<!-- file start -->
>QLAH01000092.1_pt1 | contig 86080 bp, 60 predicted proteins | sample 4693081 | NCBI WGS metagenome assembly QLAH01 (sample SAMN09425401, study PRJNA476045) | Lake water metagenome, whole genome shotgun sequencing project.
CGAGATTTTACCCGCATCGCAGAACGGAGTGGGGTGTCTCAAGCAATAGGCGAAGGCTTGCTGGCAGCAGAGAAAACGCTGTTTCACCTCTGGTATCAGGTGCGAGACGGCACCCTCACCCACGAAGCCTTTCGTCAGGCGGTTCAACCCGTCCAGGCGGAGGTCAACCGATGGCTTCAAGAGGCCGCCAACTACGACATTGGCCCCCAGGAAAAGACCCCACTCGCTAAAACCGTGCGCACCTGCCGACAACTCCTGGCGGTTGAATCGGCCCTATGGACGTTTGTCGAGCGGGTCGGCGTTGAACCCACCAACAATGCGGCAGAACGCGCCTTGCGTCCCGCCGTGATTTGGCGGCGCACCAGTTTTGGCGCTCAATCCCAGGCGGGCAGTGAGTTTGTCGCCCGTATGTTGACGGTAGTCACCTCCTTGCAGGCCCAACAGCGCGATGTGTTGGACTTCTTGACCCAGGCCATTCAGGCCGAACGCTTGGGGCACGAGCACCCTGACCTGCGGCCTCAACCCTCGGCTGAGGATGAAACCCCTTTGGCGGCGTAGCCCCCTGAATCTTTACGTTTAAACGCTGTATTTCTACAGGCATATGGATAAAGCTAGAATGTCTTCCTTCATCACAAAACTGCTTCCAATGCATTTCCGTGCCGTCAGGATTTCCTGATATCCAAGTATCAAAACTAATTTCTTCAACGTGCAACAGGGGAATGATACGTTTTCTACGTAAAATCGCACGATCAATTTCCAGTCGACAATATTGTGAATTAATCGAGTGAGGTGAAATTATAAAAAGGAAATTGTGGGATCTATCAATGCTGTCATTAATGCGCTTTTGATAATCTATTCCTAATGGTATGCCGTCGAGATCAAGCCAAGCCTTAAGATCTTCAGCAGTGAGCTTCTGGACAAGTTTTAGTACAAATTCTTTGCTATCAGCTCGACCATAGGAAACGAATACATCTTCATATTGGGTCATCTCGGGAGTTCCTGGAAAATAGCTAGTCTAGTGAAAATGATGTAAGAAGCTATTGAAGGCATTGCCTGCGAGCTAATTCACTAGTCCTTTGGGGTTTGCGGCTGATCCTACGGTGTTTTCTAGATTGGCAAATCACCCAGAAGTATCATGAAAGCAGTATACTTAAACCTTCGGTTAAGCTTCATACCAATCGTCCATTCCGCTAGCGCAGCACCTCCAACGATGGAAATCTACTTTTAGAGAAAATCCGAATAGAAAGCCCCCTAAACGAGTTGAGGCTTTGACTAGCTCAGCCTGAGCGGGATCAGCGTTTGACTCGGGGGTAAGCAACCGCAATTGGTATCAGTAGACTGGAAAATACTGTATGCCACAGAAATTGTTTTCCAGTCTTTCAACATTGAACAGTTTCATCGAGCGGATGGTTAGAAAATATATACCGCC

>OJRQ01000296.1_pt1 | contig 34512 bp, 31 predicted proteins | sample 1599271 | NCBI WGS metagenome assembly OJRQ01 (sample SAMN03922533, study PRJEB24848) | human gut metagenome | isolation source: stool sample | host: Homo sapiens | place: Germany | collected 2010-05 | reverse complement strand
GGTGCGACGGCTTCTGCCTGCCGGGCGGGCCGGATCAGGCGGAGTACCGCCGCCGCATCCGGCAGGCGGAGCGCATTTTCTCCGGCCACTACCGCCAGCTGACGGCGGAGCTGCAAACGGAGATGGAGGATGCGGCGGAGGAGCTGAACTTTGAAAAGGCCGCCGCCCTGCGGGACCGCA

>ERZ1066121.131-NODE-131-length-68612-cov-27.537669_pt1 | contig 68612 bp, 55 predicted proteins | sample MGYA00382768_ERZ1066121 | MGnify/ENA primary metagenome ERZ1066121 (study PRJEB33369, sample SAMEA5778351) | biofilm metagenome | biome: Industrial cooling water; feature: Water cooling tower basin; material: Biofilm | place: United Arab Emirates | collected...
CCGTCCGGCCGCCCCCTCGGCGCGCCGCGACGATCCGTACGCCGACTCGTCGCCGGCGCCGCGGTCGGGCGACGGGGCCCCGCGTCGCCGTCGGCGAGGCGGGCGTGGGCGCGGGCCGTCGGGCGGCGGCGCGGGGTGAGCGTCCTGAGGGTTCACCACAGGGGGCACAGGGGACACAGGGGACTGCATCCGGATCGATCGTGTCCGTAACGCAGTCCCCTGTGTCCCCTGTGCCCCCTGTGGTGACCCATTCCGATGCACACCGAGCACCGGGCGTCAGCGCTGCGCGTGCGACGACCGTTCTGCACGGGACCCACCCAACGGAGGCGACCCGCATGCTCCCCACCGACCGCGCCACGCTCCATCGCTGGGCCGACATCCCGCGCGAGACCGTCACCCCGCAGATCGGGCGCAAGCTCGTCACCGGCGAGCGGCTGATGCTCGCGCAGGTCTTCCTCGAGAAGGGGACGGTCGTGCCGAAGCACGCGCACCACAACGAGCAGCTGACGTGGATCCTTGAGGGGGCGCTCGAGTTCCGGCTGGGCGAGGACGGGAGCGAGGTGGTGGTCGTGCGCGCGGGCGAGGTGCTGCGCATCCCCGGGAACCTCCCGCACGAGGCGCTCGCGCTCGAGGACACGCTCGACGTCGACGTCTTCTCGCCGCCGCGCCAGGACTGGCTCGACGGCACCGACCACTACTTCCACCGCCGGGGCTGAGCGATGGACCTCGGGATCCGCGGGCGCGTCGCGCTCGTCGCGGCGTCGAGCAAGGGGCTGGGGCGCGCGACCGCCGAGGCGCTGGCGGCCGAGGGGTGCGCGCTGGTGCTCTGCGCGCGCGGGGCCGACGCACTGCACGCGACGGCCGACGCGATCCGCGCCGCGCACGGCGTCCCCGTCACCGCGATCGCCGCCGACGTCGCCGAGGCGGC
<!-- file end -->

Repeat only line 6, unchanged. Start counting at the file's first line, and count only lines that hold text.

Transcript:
CCGTCCGGCCGCCCCCTCGGCGCGCCGCGACGATCCGTACGCCGACTCGTCGCCGGCGCCGCGGTCGGGCGACGGGGCCCCGCGTCGCCGTCGGCGAGGCGGGCGTGGGCGCGGGCCGTCGGGCGGCGGCGCGGGGTGAGCGTCCTGAGGGTTCACCACAGGGGGCACAGGGGACACAGGGGACTGCATCCGGATCGATCGTGTCCGTAACGCAGTCCCCTGTGTCCCCTGTGCCCCCTGTGGTGACCCATTCCGATGCACACCGAGCACCGGGCGTCAGCGCTGCGCGTGCGACGACCGTTCTGCACGGGACCCACCCAACGGAGGCGACCCGCATGCTCCCCACCGACCGCGCCACGCTCCATCGCTGGGCCGACATCCCGCGCGAGACCGTCACCCCGCAGATCGGGCGCAAGCTCGTCACCGGCGAGCGGCTGATGCTCGCGCAGGTCTTCCTCGAGAAGGGGACGGTCGTGCCGAAGCACGCGCACCACAACGAGCAGCTGACGTGGATCCTTGAGGGGGCGCTCGAGTTCCGGCTGGGCGAGGACGGGAGCGAGGTGGTGGTCGTGCGCGCGGGCGAGGTGCTGCGCATCCCCGGGAACCTCCCGCACGAGGCGCTCGCGCTCGAGGACACGCTCGACGTCGACGTCTTCTCGCCGCCGCGCCAGGACTGGCTCGACGGCACCGACCACTACTTCCACCGCCGGGGCTGAGCGATGGACCTCGGGATCCGCGGGCGCGTCGCGCTCGTCGCGGCGTCGAGCAAGGGGCTGGGGCGCGCGACCGCCGAGGCGCTGGCGGCCGAGGGGTGCGCGCTGGTGCTCTGCGCGCGCGGGGCCGACGCACTGCACGCGACGGCCGACGCGATCCGCGCCGCGCACGGCGTCCCCGTCACCGCGATCGCCGCCGACGTCGCCGAGGCGGC